A language is decidable if there is a Turing Machine that halts and accepts strings that belong to the language, and halts and rejects strings that do not belong to the language.
There exists a TM that decides the above language. Given the string encoding of two DFAs and , a TM can decide whether the languages of the two DFAs are the same.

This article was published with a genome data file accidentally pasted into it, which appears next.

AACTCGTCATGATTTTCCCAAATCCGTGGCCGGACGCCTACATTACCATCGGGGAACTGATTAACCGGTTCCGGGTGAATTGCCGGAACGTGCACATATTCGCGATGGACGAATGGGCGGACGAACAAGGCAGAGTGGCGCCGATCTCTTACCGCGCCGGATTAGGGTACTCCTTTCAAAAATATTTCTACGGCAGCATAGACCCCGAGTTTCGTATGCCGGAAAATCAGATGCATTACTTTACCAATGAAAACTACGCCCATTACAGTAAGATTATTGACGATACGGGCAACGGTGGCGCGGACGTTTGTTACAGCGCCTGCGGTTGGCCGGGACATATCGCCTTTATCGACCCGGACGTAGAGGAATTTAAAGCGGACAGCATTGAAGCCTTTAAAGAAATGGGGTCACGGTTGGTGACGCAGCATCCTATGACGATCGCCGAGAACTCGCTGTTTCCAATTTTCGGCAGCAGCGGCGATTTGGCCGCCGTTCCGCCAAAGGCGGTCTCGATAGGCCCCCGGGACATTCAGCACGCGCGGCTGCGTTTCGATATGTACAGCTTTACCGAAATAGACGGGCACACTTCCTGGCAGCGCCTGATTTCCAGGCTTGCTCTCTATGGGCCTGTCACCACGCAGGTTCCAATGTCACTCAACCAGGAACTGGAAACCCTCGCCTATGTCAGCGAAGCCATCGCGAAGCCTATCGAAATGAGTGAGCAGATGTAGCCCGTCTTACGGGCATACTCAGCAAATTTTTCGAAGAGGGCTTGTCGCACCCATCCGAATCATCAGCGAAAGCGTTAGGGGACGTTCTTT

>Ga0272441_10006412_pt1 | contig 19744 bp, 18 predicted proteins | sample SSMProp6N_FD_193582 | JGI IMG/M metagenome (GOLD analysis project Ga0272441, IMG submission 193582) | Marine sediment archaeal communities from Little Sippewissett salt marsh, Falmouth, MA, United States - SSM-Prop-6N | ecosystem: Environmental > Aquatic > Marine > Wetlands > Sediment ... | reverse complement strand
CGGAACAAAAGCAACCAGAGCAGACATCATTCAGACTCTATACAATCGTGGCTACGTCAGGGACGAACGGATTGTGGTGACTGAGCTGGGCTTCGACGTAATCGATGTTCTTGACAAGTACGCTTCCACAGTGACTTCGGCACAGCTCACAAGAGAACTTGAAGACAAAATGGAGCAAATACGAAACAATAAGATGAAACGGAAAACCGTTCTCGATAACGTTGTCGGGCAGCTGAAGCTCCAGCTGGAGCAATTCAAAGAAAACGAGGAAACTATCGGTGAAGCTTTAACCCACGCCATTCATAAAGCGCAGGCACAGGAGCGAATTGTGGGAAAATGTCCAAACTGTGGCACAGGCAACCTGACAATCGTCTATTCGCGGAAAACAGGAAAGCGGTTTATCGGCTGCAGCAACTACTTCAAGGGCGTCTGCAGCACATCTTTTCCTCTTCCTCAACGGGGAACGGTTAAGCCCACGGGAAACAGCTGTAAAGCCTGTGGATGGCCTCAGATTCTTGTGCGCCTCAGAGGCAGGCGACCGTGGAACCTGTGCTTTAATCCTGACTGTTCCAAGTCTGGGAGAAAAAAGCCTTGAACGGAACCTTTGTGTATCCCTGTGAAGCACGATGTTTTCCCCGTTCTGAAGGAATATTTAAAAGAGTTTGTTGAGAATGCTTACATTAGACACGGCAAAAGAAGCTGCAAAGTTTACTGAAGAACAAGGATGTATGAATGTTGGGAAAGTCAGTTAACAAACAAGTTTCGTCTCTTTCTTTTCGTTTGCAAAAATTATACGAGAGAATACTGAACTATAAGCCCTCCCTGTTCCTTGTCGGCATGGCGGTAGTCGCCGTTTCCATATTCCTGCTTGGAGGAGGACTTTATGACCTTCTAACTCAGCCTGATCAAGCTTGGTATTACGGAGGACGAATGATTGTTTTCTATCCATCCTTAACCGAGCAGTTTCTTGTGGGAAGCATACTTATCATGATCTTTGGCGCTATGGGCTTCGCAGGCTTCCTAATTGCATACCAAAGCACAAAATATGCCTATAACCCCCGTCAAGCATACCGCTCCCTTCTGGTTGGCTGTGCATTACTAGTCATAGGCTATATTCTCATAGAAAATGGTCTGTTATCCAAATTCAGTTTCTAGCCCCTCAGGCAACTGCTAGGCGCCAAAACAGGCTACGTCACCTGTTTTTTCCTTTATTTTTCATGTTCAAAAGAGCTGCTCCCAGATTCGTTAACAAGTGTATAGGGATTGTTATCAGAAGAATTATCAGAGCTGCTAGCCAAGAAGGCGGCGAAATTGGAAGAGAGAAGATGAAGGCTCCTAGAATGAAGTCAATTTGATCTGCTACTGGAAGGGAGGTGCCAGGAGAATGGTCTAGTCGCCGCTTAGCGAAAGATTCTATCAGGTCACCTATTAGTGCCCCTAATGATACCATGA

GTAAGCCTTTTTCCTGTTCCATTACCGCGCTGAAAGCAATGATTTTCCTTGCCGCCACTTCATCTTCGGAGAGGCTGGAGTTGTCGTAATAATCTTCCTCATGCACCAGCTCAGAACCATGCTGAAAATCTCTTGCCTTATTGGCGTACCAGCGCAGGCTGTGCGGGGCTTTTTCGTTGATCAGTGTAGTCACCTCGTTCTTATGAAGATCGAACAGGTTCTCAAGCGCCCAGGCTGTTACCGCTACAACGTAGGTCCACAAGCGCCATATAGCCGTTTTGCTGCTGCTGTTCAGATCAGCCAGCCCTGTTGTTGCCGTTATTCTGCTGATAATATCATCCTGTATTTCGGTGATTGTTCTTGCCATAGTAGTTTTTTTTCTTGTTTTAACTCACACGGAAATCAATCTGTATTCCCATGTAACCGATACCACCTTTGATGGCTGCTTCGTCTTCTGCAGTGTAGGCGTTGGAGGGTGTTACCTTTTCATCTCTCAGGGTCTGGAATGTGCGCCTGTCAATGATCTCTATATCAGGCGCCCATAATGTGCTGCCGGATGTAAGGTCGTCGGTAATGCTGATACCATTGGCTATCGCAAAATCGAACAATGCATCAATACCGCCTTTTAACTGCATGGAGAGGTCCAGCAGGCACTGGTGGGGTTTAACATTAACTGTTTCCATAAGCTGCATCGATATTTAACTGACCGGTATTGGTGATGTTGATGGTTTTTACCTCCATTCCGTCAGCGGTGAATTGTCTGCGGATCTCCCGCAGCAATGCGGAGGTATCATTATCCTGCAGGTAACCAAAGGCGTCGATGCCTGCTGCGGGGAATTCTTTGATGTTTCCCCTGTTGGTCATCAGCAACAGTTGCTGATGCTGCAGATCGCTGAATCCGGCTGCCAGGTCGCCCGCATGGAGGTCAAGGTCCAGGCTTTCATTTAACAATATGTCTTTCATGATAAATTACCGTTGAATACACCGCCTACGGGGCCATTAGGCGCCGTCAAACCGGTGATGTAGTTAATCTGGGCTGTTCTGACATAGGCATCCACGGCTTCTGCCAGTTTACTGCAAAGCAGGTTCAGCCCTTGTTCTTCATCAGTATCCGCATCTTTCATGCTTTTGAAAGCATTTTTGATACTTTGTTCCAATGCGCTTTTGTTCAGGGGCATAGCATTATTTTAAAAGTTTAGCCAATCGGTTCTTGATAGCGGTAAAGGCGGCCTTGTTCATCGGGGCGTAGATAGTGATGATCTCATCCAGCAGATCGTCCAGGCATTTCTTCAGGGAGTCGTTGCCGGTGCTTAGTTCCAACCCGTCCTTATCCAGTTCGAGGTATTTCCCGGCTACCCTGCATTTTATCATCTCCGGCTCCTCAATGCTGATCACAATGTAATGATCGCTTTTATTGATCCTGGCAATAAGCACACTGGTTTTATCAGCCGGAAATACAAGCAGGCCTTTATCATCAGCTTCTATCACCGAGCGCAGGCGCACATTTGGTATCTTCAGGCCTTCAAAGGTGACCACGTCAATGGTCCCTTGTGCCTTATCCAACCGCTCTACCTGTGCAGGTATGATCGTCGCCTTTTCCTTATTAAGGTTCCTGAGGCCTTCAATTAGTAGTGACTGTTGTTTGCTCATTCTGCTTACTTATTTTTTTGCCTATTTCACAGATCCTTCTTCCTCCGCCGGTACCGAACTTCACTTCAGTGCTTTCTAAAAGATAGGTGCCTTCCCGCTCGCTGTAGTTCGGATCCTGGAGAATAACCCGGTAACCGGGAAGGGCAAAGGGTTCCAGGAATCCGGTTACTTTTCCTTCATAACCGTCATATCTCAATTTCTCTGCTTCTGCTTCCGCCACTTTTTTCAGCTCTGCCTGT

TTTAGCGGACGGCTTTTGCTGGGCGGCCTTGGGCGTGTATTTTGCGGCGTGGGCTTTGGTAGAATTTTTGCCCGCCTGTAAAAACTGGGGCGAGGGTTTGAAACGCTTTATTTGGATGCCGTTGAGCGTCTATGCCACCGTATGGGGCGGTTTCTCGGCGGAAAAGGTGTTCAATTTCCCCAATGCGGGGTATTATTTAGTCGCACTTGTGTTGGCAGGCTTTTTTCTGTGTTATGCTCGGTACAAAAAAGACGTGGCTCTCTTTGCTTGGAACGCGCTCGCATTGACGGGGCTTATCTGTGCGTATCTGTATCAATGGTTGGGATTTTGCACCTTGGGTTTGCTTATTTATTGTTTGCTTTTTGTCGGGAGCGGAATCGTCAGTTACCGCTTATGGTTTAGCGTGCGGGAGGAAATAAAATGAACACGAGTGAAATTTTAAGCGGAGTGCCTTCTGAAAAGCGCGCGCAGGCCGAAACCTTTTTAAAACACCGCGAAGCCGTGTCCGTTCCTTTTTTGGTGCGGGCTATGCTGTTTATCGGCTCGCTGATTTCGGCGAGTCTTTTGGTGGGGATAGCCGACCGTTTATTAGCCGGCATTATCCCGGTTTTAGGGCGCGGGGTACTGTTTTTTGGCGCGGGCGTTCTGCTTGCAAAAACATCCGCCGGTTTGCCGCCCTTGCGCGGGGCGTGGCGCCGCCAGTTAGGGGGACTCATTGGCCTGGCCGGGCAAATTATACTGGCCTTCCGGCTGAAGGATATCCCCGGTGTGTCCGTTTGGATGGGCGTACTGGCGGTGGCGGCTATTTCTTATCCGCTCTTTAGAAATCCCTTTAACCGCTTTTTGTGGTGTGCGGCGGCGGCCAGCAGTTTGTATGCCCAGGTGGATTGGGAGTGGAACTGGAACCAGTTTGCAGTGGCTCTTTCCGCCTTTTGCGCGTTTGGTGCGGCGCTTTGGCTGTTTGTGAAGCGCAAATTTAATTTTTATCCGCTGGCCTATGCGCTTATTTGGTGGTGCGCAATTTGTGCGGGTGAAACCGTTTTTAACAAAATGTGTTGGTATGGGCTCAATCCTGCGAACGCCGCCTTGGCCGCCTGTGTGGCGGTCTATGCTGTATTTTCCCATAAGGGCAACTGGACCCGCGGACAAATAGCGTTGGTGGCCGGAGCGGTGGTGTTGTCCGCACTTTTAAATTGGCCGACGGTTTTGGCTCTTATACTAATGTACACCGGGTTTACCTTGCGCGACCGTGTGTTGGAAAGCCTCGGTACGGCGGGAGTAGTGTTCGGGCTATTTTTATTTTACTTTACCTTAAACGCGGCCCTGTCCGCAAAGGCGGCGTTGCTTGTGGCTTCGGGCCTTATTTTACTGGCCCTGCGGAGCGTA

- Check whether and indeed encode a DFA. If not, reject.
- Construct a DFA, , for
- Run on .
The idea behind this approach is this: if two DFAs have the same language their union and intersection will be the same. Thus, .
This extends to NFAs and regular expressions as well. Basically, the equivalence of regular languages is decidable as the problem can be reduced to .